February 27, 2023
Early in the COVID-19 global pandemic, the nation and the world seemed to band together to face a common enemy. Certainly, that cohesion faded and, in some cases, disappeared.
It was gratifying, and remains so, to see most people still consider healthcare workers heroes. We might be quick to disparage one another, but we’re still pretty good at saying thanks to those who save lives. Military, law enforcement and healthcare professionals.
A year ago, before I started writing this blog and smack dab in the middle of the Omicron variant, The University of Kansas Health System created an effort called “Spread Joy,” a chance for employees to encourage each other as the COVID-19 patient numbers got uglier and long hospitalizations and deaths started to spike.
With nearly a thousand employees not able to report to work at one point, it felt overwhelming to many, not to mention the patients and their families. With the initiative, we spread joy through cards, notes and emails and invited the public to do the same.
An example: One Sally Lentz wrote, "I can't thank you enough for the medical updates online, the (radio) spots and the television spots that have made COVID understandable and preventable. We will always be grateful ... Please know how much you are appreciated and admired for your dedication and service."
Spreading this joy was the best part of a lousy situation.
Many students got in on the act, and several of us had the pleasure of delivering handwritten notes from entire classes thanking healthcare heroes.
Not at all of us finished our appointed rounds.
A delay in sharing the thanks
I’m embarrassed to say someone handed me a stack of 10 notes addressed to healthcare workers, thanking them for their service. And between working from home, working from an office and visiting the hospital on our campus in Kansas City, Kansas, the past year, they got, um, squirreled away somewhere.
I just found them. Here’s the kicker. They’re not 10 notes from 10 students. They’re all from the same student who used an actual pen (and this young lady has terrific handwriting).
You’ll be as amused to know as I am embarrassed that health system heroes have now read the notes written by Morgan Horn of Missouri State University. I delivered them last week. Only a year late. Nothing like those crazy stories you hear of letters mailed during World War II just delivered.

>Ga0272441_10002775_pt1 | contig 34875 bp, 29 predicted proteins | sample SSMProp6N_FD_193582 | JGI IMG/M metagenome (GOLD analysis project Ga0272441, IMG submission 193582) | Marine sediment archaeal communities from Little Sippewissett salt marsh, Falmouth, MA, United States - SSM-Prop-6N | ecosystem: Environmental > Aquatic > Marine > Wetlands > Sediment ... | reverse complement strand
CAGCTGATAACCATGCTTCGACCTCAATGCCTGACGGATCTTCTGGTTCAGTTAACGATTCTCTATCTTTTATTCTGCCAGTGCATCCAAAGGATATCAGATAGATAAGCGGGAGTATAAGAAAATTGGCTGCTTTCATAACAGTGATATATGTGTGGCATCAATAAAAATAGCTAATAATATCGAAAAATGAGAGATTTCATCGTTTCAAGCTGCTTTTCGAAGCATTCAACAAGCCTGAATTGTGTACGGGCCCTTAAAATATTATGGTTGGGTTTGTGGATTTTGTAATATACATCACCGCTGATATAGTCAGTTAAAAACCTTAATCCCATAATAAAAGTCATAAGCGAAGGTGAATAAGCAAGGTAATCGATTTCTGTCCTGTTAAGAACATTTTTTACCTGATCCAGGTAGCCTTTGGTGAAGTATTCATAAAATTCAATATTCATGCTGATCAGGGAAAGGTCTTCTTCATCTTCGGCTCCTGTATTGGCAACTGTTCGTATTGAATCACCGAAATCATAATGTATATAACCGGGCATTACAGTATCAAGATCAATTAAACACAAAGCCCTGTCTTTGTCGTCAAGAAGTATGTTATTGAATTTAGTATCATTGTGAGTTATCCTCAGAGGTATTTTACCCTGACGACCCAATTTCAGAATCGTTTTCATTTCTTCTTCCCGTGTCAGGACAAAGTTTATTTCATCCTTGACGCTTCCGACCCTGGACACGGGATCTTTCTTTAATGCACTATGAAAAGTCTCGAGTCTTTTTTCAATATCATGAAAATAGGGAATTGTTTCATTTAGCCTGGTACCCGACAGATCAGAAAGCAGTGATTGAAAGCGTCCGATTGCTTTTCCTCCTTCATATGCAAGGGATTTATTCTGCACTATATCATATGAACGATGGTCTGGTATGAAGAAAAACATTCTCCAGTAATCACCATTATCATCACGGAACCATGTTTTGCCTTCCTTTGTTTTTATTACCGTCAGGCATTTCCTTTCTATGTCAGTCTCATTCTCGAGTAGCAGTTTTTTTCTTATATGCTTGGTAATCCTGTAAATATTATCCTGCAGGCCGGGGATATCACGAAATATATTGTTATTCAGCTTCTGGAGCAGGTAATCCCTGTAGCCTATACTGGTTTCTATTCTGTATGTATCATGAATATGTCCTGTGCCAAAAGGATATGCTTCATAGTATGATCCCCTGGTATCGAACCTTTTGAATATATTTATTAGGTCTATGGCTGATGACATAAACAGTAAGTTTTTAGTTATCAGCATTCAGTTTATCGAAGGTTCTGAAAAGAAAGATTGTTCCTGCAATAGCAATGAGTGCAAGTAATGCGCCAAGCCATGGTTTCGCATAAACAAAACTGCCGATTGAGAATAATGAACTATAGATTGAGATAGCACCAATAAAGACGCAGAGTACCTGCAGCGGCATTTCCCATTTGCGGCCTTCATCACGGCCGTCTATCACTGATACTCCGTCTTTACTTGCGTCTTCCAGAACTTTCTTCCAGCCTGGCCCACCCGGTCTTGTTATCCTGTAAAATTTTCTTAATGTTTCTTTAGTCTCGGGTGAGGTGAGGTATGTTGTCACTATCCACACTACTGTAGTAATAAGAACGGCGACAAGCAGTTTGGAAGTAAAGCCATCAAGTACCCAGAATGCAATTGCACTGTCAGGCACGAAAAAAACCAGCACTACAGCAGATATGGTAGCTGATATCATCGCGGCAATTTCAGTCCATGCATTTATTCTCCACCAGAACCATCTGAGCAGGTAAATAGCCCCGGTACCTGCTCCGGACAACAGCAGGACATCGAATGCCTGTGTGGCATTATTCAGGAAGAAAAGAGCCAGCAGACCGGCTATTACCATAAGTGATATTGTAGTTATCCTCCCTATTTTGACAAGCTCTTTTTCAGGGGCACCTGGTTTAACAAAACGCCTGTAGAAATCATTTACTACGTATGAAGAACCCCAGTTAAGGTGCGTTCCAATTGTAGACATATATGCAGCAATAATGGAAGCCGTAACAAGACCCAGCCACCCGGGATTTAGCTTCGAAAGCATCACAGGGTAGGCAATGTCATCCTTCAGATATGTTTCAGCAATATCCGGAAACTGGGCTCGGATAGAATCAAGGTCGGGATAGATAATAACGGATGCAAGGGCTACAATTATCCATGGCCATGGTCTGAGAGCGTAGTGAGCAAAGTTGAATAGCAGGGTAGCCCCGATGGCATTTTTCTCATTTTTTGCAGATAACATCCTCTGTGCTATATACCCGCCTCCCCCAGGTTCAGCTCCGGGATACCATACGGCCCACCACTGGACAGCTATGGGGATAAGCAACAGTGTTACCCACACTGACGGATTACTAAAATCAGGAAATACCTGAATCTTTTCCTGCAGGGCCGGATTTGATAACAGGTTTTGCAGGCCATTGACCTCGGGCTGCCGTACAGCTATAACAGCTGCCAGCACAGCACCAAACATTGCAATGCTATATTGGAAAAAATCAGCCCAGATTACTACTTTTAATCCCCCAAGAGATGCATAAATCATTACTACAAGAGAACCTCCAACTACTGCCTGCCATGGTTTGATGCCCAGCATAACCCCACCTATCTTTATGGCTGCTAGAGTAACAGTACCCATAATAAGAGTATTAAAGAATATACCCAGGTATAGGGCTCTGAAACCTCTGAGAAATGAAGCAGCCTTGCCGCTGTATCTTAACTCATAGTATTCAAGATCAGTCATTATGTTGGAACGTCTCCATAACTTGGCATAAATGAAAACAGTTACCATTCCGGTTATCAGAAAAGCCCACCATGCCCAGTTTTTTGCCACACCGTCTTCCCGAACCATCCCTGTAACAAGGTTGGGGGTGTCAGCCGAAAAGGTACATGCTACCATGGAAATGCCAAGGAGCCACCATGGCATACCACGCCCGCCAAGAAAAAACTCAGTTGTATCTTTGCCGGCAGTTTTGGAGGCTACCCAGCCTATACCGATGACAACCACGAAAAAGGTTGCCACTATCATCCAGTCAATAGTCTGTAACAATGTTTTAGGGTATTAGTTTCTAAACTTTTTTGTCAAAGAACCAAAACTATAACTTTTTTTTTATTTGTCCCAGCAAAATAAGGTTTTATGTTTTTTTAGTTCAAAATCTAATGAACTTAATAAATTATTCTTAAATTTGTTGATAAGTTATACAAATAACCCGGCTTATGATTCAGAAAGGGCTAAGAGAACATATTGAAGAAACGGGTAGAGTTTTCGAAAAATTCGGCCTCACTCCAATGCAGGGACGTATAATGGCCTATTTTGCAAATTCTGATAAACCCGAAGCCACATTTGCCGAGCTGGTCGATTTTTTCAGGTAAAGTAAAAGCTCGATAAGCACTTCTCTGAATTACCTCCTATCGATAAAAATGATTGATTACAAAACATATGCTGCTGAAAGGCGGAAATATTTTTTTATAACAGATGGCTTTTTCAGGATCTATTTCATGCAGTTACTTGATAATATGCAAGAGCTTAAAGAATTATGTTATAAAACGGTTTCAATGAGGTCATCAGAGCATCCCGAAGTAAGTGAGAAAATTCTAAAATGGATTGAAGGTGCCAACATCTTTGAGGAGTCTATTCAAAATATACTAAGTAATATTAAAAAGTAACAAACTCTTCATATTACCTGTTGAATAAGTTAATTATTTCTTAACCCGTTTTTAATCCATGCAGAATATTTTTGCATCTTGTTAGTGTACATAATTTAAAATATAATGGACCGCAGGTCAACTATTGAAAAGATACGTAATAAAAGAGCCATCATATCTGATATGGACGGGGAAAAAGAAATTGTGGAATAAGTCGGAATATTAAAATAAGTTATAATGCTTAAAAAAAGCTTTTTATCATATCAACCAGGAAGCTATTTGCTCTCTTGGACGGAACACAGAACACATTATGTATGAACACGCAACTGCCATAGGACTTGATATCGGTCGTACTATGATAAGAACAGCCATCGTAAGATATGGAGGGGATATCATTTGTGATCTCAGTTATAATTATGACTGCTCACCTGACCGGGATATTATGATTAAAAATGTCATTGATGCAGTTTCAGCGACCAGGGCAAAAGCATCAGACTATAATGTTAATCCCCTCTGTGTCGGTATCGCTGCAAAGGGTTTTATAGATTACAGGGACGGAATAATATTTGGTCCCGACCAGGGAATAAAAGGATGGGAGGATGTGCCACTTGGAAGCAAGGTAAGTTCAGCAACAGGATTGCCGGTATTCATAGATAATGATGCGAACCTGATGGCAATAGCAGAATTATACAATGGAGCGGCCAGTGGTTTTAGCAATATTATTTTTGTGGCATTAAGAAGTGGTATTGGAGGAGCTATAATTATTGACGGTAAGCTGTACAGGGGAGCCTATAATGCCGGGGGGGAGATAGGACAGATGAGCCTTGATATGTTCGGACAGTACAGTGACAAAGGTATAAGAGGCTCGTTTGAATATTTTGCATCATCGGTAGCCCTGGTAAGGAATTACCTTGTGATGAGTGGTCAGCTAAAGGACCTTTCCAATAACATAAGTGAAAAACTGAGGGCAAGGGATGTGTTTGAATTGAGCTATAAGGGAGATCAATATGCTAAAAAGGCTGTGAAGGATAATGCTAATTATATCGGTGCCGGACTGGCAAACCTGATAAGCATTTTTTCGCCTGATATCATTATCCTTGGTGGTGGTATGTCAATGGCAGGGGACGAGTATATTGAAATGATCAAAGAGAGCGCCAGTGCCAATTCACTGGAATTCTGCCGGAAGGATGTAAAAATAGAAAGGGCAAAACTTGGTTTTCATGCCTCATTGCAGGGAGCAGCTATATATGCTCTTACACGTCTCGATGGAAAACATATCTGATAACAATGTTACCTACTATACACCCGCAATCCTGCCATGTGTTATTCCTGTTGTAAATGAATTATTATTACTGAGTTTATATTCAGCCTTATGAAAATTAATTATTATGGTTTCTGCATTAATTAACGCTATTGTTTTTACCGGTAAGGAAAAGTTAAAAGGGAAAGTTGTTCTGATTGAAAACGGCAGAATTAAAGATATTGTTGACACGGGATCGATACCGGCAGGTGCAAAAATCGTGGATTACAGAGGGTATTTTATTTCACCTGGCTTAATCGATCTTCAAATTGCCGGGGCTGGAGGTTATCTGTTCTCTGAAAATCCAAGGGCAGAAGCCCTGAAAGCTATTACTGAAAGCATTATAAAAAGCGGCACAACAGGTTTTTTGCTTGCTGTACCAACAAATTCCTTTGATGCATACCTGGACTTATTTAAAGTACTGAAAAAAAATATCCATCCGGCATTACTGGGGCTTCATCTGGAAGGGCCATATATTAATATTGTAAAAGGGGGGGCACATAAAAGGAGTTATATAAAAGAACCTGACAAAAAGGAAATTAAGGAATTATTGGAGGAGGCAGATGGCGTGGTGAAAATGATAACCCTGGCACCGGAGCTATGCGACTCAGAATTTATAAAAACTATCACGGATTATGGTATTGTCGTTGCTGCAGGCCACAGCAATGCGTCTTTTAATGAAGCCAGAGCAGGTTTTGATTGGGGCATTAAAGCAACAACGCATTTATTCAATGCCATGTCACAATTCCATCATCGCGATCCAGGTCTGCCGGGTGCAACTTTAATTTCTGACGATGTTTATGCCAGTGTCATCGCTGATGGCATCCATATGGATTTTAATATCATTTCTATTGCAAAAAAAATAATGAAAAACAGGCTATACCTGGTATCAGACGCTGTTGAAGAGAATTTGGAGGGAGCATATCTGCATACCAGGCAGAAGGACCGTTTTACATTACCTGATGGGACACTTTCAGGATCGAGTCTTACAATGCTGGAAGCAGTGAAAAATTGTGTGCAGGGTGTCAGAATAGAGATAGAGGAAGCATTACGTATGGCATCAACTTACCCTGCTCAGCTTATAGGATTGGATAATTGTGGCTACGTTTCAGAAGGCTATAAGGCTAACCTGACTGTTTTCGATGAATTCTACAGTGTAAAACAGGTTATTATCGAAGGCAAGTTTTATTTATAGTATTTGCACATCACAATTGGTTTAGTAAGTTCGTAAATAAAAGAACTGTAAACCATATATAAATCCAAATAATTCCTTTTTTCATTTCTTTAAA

So what did Morgan write?
No 2 cards were alike. Each thank you card had its own sentiment:
“A huge thanks to the healthcare workers for your selflessness, hard work and compassion during these difficult times.”
Another: “I wanted to thank you for all the hard work you are doing to keep our community safe.”
Or: “Your dependability to the community does not go unnoticed!”
The University of Kansas Health System is a go-to place to work despite the challenges. Our leadership is not one, though, to sugarcoat. Things are not perfect in healthcare. We have burnout, people leaving the profession and even violence against healthcare providers. The access to and financial constraints of patients and systems alike make the future seem ominous some days.
I think that there were 7 or 8 of us in this group ... and we all got together in the basement of our dorm and spent hours making personalized, heartfelt thank-you cards to give out. Morgan Horn
It's never too late
The anecdote is like what you probably do in your busy life of work, family, school, not-enough sleep or leisure. That’s to put 1 foot in front of the other and focus on the task in front of you. For us, it’s the patient and nothing but the patient.
“I can’t imagine what this past year has been like for you, and I have so much admiration for your strength,” Morgan wrote on another notecard. “I appreciate you very much and all the good you put into this world!”
Maybe this blog would read better had Morgan remained a mystery. But I did track her down. She’s now a junior at Missouri State University in Springfield, having grown up in Mission, Kansas. As suspected, the notes were part of an assignment to “do something good” during the pandemic.
“My group of all girls decided that rather than go outside and do something, we would all stay inside and get together one day to spend a couple of hours writing thank-you notes to healthcare workers, since it wasn't too long after Covid restrictions had ended on campus,” Morgan told me in an email. “I think that there were 7 or 8 of us in this group, and we all got together in the basement of our dorm and spent hours making personalized, heartfelt thank-you cards to give out.”
She naturally thought of our health system, it turns out, because her aunt Julie Patterson (patient scheduler) and cousin Emily Patterson (bone marrow and cellular therapeutics nurse) both work here.
Oh, and this part made me feel a little better. Not knowing exactly what to do with them at first, Morgan held on to the notes for a year in her dorm. So these sentiments remained unopened for a good long time.
More than once, health system leadership has reminded staff that people on the frontlines of healthcare need encouragement now more than ever. I’d say Morgan has perfect timing.